“Talent Hubs work closely with Lumina and national thought leaders to develop a customized action plan tailored to the needs of their specific communities, with a focus on increasing the percentage of post-high school credentials residents have earned. This effort is directly connected to Lumina’s mission of helping the nation ensure that 60 percent of working-age Americans have quality credentials by 2025.”
About the sponsors of the Talent Hub concept:
The Lumina Foundation Lumina Foundation is an independent, private foundation in Indianapolis that is committed to making opportunities for learning beyond high school available to all. Lumina envisions a system that is easy to navigate, delivers fair results, and meets the nation’s need for talent through a broad range of credentials. The Foundation’s goal is to prepare people for informed citizenship and for success in a global economy.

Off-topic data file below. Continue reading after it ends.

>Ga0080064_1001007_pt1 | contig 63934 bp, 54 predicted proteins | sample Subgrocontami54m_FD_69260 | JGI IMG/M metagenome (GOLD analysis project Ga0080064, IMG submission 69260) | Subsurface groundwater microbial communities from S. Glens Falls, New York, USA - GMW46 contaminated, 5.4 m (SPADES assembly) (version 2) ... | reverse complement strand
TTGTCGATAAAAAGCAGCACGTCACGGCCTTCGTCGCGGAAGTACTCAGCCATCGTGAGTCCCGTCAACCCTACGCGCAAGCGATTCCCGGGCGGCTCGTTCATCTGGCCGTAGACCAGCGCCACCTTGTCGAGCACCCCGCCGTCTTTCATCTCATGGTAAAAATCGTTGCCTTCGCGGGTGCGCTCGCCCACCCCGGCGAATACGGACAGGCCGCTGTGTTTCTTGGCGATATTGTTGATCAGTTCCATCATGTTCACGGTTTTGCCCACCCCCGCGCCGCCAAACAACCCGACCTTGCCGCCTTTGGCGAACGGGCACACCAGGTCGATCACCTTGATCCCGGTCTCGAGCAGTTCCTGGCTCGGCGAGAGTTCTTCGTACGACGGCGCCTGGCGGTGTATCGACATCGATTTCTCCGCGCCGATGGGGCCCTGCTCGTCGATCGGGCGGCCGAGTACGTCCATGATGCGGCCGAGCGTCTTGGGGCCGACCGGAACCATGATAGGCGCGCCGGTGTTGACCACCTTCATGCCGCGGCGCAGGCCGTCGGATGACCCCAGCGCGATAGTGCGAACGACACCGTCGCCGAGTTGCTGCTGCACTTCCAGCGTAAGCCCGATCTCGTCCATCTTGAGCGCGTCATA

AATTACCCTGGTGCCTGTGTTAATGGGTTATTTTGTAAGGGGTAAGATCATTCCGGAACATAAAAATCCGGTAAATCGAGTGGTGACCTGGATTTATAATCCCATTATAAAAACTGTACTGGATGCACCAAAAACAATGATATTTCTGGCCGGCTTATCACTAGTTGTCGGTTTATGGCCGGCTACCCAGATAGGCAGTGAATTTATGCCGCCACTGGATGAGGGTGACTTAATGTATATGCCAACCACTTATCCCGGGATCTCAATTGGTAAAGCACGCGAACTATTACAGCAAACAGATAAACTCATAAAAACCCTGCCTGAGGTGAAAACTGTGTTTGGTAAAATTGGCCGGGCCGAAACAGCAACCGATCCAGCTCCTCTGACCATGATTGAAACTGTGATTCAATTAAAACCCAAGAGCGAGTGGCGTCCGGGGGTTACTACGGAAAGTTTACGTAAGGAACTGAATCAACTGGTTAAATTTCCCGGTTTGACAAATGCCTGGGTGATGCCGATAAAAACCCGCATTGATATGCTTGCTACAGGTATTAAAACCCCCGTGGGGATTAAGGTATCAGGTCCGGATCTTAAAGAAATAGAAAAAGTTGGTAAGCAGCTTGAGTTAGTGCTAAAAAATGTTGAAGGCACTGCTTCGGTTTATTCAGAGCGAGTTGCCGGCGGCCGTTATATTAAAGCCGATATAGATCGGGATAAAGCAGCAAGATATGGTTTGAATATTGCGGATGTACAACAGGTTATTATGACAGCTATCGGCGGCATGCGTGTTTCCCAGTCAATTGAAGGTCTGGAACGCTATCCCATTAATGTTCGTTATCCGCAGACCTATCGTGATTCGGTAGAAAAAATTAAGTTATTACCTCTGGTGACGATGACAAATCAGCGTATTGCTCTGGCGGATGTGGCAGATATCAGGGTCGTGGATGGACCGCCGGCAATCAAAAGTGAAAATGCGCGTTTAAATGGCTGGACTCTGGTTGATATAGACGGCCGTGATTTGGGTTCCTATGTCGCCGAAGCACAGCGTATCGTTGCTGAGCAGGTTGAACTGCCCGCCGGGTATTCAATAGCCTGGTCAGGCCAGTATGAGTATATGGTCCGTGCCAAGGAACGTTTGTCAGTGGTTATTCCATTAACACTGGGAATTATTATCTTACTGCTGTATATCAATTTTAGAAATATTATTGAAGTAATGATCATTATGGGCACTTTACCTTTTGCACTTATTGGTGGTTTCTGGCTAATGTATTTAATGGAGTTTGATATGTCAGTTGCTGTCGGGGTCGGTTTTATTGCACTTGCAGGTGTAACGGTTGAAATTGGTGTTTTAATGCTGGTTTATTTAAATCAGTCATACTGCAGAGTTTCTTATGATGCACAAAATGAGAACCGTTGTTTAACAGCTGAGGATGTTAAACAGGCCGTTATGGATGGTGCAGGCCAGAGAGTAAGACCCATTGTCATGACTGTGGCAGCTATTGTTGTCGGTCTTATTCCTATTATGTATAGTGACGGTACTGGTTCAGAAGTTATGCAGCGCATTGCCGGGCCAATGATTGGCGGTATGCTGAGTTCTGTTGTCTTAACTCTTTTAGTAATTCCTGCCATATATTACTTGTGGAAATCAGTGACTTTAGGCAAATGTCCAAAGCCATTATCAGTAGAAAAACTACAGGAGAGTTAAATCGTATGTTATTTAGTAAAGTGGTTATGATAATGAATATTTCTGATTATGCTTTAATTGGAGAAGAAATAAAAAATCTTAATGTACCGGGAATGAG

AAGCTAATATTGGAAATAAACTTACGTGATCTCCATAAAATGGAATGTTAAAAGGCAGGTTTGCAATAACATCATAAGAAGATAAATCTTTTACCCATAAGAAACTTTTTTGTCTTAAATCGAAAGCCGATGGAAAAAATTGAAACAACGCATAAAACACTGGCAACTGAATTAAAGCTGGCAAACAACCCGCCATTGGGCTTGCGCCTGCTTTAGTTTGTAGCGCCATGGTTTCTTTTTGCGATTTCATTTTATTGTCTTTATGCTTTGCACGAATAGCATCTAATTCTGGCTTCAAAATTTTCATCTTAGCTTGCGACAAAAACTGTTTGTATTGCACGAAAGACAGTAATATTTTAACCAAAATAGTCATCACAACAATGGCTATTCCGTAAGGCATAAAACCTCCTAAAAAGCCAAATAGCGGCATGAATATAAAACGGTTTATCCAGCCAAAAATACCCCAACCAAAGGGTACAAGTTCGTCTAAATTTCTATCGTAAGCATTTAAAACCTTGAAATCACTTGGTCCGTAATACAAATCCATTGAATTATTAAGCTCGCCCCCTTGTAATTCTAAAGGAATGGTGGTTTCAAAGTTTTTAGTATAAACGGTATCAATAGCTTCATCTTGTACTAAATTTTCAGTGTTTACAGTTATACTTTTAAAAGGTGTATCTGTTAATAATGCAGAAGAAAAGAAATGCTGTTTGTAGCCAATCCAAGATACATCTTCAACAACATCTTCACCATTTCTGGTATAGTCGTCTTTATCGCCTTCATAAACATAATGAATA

The Kresge Foundation was founded in 1924 to promote human progress. Today, Kresge fulfills that mission by building and strengthening pathways to opportunity for low-income people in American cities, seeking to dismantle structural and systemic barriers to equality and justice. Using a full array of grant, loan, and other investment tools, Kresge invests more than $160 million annually to foster economic and social change.
Editor’s Note: The main image accompanying the above story shows students at South Texas College at a graduation ceremony.